A combined computational and experimental study of heterogeneous fracture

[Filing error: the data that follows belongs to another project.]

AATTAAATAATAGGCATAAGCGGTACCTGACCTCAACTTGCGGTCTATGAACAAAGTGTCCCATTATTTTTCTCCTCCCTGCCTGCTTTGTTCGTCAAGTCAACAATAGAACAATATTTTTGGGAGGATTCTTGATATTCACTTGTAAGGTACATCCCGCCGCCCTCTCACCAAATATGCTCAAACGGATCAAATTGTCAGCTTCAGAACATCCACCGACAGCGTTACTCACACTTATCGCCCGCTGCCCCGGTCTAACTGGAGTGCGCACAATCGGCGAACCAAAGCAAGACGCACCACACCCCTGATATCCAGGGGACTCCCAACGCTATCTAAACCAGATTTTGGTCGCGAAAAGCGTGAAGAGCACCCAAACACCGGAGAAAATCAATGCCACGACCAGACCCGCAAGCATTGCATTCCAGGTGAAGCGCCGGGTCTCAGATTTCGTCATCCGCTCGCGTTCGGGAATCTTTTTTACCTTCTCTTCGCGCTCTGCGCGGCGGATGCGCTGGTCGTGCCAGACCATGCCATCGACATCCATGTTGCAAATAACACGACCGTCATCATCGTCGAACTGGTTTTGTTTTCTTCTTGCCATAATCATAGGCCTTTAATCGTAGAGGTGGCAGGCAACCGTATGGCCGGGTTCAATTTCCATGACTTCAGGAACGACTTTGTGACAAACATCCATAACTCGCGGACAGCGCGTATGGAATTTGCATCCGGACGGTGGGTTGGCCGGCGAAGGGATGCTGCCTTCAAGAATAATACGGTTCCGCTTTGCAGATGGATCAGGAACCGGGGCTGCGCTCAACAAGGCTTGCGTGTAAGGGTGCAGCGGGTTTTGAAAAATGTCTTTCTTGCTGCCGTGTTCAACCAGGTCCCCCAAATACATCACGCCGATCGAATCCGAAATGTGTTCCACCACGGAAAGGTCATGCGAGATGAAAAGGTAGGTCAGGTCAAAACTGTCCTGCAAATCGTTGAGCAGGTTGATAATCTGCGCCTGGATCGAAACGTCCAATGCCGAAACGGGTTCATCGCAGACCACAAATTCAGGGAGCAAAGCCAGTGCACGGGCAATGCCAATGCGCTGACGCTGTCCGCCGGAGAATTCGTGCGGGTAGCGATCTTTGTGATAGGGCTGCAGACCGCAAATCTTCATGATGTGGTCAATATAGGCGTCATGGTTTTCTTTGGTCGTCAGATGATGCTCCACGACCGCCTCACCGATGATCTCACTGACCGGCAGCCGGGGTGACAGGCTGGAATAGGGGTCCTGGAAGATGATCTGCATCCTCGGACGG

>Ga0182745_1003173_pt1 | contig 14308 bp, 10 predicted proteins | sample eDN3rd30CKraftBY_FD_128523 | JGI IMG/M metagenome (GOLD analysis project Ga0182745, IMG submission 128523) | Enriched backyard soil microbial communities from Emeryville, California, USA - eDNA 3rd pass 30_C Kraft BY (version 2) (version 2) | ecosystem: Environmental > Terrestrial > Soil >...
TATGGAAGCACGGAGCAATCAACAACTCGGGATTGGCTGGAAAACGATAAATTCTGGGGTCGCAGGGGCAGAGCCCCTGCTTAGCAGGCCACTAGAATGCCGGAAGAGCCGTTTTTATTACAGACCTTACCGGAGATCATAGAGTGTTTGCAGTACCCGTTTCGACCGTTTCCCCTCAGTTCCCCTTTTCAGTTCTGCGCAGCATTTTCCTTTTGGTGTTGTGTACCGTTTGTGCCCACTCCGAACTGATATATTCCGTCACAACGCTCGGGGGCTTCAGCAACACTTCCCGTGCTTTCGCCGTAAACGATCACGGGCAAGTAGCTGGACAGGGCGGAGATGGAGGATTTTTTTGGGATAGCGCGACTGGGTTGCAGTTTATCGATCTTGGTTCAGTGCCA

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Material property heterogeneity is present ubiquitously in various natural and man-made materials, such as bones, seashells, rocks, concrete, composites, and functionally graded materials. A fundamental understanding of the structure-property relationships in these material systems is crucial for the development of advanced materials with extreme properties. Well-developed homogenization schemes exist to establish such relationships in elasticity, electrostatics, magnetism, and other time- or history-independent material properties. Nevertheless, one’s understanding of the effective fracture properties of heterogeneous media is remarkably limited. The challenge here is that heterogeneous fracture, as a history-dependent process, involves complex interaction and negotiation of a discontinuity front with local heterogeneities. The determination of effective fracture properties necessitates a critical interrogation of this evolutionary process in detail. In this work, a combined experimental and modeling effort is made to examine and control fracture mechanisms in heterogeneous elastic solids. A two-phase laminated composite, which mimics the key microstructural features of many tough biological materials, is selected as a model material. In the computational part of this work, finite element analysis with cohesive zone modeling is used to model crack propagation and arrest in the laminated direction. A crack-tip-opening controlled algorithm is implemented to overcome the instability problems associated with inherently unstable crack growth. Computational results indicate that the mismatch of elastic modulus is an important factor in determining the fracture behaviors of the heterogeneous model material. Significant enhancement in the material’s effective fracture toughness can be achieved with appropriate modulus mismatch. Systematic parametric studies are also performed to investigate the effects of various material and geometrical parameters, including modulus mismatch ratio, phase volume fractions, T-stress, and cohesive zone size. Concurrently, a novel stereolithography-based additive manufacturing system is developed and used for fabricating heterogeneous test specimens with well-controlled structural and material properties. Fracture testing of each specimen is performed using the tapered double-cantilever beam (TDCB) test method. With optimized material and geometrical parameters, heterogeneous TDCB specimens are found to exhibit higher fracture toughness than their homogenous counterparts, which is in good agreement with the computational predictions. The integrative computational and experimental study presented here provides a fundamental mechanistic understanding of the fracture mechanisms in brittle heterogeneous materials and sheds light on the rational design of ultra-tough materials through patterned heterogeneities.